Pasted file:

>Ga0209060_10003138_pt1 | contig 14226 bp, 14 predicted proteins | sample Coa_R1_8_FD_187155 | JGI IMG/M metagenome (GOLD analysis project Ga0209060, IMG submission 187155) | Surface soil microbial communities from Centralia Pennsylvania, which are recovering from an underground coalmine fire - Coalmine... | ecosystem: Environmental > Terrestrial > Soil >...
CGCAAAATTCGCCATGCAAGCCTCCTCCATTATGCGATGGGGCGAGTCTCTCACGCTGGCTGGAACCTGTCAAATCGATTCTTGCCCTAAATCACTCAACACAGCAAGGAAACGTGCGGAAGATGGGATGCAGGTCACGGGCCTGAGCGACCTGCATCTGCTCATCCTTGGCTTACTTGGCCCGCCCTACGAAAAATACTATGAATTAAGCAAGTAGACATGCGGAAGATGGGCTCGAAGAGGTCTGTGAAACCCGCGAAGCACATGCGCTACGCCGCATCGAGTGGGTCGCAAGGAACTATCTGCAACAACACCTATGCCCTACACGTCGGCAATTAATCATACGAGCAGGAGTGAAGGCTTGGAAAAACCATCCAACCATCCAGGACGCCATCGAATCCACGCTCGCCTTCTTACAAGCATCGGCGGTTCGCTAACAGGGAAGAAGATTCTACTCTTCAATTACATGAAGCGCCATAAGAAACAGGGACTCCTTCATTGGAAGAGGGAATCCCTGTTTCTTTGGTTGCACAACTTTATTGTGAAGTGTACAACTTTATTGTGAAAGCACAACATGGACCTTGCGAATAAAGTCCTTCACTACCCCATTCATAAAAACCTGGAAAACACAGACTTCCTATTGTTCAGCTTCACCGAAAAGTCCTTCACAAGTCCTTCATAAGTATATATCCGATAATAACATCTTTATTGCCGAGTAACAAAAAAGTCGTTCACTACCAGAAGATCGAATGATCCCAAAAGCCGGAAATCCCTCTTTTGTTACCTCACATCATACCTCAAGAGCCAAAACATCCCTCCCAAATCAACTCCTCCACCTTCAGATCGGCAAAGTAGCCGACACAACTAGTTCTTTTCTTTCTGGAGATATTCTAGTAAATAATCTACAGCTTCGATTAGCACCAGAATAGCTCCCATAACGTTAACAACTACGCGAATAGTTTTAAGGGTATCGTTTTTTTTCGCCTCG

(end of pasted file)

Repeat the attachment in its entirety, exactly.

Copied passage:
>Ga0209060_10003138_pt1 | contig 14226 bp, 14 predicted proteins | sample Coa_R1_8_FD_187155 | JGI IMG/M metagenome (GOLD analysis project Ga0209060, IMG submission 187155) | Surface soil microbial communities from Centralia Pennsylvania, which are recovering from an underground coalmine fire - Coalmine... | ecosystem: Environmental > Terrestrial > Soil >...
CGCAAAATTCGCCATGCAAGCCTCCTCCATTATGCGATGGGGCGAGTCTCTCACGCTGGCTGGAACCTGTCAAATCGATTCTTGCCCTAAATCACTCAACACAGCAAGGAAACGTGCGGAAGATGGGATGCAGGTCACGGGCCTGAGCGACCTGCATCTGCTCATCCTTGGCTTACTTGGCCCGCCCTACGAAAAATACTATGAATTAAGCAAGTAGACATGCGGAAGATGGGCTCGAAGAGGTCTGTGAAACCCGCGAAGCACATGCGCTACGCCGCATCGAGTGGGTCGCAAGGAACTATCTGCAACAACACCTATGCCCTACACGTCGGCAATTAATCATACGAGCAGGAGTGAAGGCTTGGAAAAACCATCCAACCATCCAGGACGCCATCGAATCCACGCTCGCCTTCTTACAAGCATCGGCGGTTCGCTAACAGGGAAGAAGATTCTACTCTTCAATTACATGAAGCGCCATAAGAAACAGGGACTCCTTCATTGGAAGAGGGAATCCCTGTTTCTTTGGTTGCACAACTTTATTGTGAAGTGTACAACTTTATTGTGAAAGCACAACATGGACCTTGCGAATAAAGTCCTTCACTACCCCATTCATAAAAACCTGGAAAACACAGACTTCCTATTGTTCAGCTTCACCGAAAAGTCCTTCACAAGTCCTTCATAAGTATATATCCGATAATAACATCTTTATTGCCGAGTAACAAAAAAGTCGTTCACTACCAGAAGATCGAATGATCCCAAAAGCCGGAAATCCCTCTTTTGTTACCTCACATCATACCTCAAGAGCCAAAACATCCCTCCCAAATCAACTCCTCCACCTTCAGATCGGCAAAGTAGCCGACACAACTAGTTCTTTTCTTTCTGGAGATATTCTAGTAAATAATCTACAGCTTCGATTAGCACCAGAATAGCTCCCATAACGTTAACAACTACGCGAATAGTTTTAAGGGTATCGTTTTTTTTCGCCTCG